Warren Buffett doesn't want to pay taxes. He wants to keep avoiding paying taxes on his billions. Presumably Buffett's billions allow him to hire a competent tax lawyer. Thus Warren Buffett knows that the only form of
, the only vehicle which would (ever) result in the billionaires paying their fair share of taxes is a flat wealth tax.
The obvious difference between income taxation and wealth taxation is that with wealth taxation the billionaires can no longer permanently hide their billions from taxation. In fact, they can't hide anything at all. No more free ride.
The great irony with Buffett's duplicitous taxation proposal is that the millionaires have always chosen to align themselves politically and economically with the billionaires. They were (supposedly) on "the same team." Now the millionaires can see for themselves what a flawed assumption that was.
As we see today, when confronted with the threat of (perhaps) paying something remotely resembling fair taxes themselves, the billionaires have decided to throw the millionaires under the bus.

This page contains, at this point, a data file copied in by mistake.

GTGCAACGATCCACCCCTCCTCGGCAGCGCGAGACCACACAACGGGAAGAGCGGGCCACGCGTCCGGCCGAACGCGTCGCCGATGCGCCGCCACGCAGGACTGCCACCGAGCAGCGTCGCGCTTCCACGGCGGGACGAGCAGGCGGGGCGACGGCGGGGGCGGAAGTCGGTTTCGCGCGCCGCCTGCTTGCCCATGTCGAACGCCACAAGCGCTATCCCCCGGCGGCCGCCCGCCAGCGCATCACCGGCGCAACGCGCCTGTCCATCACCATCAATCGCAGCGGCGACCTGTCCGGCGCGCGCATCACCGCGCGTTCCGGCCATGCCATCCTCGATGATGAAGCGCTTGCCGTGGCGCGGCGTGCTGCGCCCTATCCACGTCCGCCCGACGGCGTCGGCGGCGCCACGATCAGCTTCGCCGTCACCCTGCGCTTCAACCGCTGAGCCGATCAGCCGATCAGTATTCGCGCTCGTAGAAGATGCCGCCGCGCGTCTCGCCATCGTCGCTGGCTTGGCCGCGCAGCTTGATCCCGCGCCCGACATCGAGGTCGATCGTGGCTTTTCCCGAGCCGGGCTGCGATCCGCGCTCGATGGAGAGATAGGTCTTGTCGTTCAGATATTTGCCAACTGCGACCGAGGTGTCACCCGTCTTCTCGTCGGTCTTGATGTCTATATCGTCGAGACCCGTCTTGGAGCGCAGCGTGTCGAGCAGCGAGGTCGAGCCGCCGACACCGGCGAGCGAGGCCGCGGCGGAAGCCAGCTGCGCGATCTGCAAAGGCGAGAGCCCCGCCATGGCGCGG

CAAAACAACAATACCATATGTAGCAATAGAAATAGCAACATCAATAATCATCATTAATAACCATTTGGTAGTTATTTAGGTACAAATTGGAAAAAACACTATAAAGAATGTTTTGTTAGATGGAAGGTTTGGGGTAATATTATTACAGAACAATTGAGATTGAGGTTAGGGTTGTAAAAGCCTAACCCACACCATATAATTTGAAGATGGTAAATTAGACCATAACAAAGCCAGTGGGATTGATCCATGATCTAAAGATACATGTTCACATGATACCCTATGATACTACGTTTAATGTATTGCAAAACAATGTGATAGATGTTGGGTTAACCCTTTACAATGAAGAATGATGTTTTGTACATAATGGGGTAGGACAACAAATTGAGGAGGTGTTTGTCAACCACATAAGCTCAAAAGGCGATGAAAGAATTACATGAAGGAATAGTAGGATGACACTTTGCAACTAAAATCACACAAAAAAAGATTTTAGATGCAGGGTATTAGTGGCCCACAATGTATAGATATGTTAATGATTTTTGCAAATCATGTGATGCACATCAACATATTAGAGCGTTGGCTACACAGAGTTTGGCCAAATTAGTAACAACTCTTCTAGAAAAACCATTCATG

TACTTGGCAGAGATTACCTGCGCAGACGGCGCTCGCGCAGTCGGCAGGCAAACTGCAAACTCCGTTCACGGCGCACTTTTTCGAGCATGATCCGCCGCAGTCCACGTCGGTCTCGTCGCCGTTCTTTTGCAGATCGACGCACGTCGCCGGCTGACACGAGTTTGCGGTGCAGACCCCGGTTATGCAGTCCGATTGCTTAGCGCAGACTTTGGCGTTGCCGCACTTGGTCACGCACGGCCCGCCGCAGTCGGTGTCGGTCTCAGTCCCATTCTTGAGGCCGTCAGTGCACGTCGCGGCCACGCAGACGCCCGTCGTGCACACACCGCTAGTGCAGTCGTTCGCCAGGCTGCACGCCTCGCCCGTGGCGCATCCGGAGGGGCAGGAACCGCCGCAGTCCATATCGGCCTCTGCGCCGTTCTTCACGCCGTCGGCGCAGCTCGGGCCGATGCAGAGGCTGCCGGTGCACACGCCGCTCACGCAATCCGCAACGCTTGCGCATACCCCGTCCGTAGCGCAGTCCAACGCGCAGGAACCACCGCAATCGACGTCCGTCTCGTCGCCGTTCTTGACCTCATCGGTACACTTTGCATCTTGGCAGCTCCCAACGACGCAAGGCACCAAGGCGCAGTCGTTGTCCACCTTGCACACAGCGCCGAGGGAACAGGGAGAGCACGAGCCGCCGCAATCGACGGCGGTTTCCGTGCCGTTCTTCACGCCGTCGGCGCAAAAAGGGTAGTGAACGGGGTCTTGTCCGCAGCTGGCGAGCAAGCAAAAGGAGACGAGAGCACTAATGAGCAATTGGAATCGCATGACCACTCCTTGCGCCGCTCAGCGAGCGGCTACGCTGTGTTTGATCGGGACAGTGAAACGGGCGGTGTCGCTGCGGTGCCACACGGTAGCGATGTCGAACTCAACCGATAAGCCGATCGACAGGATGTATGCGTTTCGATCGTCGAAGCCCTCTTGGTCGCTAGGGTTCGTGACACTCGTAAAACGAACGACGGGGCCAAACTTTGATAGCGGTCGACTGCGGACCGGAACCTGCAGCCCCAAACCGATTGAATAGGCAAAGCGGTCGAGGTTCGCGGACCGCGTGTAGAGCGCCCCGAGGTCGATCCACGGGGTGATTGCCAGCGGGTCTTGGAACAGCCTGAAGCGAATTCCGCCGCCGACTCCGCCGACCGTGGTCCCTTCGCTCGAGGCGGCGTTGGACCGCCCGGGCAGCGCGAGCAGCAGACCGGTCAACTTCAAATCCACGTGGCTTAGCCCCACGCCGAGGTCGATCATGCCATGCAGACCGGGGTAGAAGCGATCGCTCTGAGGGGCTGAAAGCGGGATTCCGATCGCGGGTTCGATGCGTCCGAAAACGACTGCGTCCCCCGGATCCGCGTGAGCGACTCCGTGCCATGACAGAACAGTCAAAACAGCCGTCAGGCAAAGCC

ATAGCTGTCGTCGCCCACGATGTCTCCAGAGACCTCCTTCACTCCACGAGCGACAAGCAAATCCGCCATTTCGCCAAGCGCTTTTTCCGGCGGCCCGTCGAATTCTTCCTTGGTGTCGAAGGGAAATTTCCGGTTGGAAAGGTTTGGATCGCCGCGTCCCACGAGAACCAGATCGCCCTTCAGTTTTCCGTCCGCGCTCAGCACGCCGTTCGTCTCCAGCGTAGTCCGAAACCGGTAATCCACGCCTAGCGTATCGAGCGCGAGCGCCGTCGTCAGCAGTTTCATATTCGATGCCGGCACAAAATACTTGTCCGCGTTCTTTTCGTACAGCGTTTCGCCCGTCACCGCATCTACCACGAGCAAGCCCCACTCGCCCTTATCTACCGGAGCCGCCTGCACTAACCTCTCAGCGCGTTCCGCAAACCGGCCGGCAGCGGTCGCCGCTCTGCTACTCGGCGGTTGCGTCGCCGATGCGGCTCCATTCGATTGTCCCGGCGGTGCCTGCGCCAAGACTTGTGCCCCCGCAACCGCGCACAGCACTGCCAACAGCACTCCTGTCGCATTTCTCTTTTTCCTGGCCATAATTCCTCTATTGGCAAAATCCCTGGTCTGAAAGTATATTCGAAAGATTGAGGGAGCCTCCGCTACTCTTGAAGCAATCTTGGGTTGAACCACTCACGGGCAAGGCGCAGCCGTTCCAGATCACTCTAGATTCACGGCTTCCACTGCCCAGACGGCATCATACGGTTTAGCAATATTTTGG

can pay "fair taxes," while billionaires like Buffett keep laughing all the way to the bank (they
As I've observed in the past, it is the very wealthy, themselves, who have spent decades pounding the table demanding a Flat Tax. They tell us that a Flat Tax is the only path toward "fair taxation." Of course what the very wealthy wanted was a flat
, where their huge wealth-hoards would continue to remain untouched while their tiny increment of income would be taxed at the same, low rate as the Little People -- for whom income is all they have.
In fact a "flat tax" is the basis for the most fair form of taxation, but it can only be a flat wealth tax.
Note that the same argument which applies against income taxation is even more applicable regarding heinous "consumption taxes," currently being advocated by many brain-dead economists. Knowing that the Little People can't have any more income taxes squeezed out of them, these Rocket Scientists propose taking more out of their pockets via sales taxes -- as if simply calling the tax by a different name will reduce the economic pain (and carnage) from such tax increases.